UServ is a name referring to a conglomeration of directory and file services as well as shell/compute access to Unix servers.
Your UServ login is also known as FBI or department account.
Your UServ home directory is available to you upon logging in on all lab computers within the department.
All UServ users can log in to the machine at
userv.fbi.h-da.de using SSH.
This may be used for accessing your UServ home directory remotely.
The directory hierarchies at
/home/groups/LabDisk/pub are available on all lab computers as well as served
…/LabDisk/pubis available at https://userv.fbi.h-da.de/pub and is accesible by the public at large
…/LabDiskis available at https://userv.fbi.h-da.de/LabDisk and requires authentication (any department account is ok)
These can be used for distributing files to students.
Authenticating users within your own applications
Within the department network you can outsource user authentication to the UServ LDAP servers.
- host name: ldap-rr.fbi.h-da.de
- port: 389 (when using STARTTLS) or 636 (with SSL/TLS from the start)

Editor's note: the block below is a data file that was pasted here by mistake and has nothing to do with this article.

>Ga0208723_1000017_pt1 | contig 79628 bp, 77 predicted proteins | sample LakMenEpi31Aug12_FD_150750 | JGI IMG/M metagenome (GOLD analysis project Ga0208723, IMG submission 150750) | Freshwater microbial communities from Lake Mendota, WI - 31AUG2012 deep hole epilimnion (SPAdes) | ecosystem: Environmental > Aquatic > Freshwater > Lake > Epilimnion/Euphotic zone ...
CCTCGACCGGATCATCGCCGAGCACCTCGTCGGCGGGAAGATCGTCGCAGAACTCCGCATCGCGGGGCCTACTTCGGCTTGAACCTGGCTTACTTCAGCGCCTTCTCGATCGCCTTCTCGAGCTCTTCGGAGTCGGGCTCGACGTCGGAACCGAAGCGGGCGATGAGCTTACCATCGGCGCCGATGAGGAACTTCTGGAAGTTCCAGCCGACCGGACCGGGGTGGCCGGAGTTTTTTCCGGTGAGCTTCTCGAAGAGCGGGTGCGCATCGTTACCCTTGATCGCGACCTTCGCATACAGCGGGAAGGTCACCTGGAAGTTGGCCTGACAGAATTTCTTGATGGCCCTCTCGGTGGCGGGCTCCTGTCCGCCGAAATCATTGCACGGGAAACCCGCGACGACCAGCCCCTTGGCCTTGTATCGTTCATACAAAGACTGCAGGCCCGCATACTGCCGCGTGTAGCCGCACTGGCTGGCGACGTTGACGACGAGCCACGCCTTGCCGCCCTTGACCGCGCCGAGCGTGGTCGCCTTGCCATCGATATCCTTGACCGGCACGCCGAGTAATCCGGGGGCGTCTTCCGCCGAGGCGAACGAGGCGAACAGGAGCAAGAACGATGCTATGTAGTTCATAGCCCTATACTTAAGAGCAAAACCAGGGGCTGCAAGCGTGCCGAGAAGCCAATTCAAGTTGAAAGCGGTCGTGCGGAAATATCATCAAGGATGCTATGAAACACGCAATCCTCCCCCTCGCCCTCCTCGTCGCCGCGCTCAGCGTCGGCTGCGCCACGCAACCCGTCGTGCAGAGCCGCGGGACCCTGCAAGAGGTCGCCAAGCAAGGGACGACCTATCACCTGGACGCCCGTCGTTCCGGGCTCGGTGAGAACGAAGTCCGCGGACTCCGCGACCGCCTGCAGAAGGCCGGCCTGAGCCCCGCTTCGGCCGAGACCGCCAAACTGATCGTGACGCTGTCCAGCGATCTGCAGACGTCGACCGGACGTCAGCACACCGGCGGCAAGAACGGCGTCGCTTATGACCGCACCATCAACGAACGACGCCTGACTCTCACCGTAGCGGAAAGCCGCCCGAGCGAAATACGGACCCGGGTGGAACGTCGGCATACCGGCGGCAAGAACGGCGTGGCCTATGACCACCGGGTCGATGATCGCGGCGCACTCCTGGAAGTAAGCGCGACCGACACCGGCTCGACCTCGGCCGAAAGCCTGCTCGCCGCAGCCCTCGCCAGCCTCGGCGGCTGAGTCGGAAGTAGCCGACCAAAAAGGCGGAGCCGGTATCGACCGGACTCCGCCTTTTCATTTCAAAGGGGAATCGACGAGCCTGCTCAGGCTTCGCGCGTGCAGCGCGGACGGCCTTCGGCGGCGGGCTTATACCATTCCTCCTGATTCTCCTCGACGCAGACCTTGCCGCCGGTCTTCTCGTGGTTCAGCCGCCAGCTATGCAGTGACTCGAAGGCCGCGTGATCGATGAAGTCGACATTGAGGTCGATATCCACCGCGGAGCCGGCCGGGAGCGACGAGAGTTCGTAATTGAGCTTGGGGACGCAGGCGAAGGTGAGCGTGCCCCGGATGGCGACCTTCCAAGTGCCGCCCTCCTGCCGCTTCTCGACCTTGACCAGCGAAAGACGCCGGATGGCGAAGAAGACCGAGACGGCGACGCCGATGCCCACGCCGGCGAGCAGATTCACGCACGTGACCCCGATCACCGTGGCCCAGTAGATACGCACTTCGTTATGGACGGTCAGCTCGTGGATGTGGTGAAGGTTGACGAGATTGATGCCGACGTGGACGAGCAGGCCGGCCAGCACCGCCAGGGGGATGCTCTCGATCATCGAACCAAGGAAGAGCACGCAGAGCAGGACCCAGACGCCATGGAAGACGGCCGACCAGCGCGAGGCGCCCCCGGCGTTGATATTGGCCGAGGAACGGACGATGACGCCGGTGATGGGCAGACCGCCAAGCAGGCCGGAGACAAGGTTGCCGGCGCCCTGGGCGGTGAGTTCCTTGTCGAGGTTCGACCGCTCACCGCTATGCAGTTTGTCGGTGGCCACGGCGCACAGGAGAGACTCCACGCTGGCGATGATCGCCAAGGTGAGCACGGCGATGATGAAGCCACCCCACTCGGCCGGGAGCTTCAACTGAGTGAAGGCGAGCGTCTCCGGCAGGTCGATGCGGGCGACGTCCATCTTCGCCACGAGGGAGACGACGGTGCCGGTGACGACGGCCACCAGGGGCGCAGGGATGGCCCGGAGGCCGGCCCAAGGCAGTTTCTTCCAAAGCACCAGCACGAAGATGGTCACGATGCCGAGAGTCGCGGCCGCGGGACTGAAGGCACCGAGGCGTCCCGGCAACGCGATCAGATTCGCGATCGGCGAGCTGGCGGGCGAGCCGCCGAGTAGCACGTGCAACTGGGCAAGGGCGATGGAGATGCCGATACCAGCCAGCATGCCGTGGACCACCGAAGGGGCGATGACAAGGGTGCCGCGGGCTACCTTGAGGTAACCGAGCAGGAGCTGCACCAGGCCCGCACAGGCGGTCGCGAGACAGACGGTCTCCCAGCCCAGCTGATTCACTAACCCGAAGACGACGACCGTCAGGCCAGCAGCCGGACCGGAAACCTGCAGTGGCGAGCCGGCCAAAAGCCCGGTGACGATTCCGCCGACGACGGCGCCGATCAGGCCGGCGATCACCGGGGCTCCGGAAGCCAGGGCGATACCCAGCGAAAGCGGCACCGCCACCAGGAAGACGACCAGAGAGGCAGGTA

- base DN:
- bind DN: leave empty for anonymous bind
- bind password: leave empty, too
- user name attribute: uid
The general process for authenticating a user against an LDAP service is as follows, starting from a username/password pair entered into your application:
- perform anonymous bind against the LDAP server
- do an LDAP search request to retrieve the DN corresponding to user name (using a filter expression like
(&(objectClass=posixAccount)(uid=$USERNAME))) Take care to properly encode/escape the $USERNAME part for use in an LDAP filter expression.
- if the search yields exactly one result, proceed, otherwise deny access
- using the retrieved DN and the user-provided password, try to re-bind against the LDAP server
- if the re-bind succeeded, the user provided the correct password, otherwise deny access
- enforce application-specific policy
- switch back to the anonymous user by re-binding using empty credentials
NOTE: prefer using a battle-tested authentication library that performs this song-and-dance for you.
As an alternative, consider using GitLab as an OAuth2 authentication provider.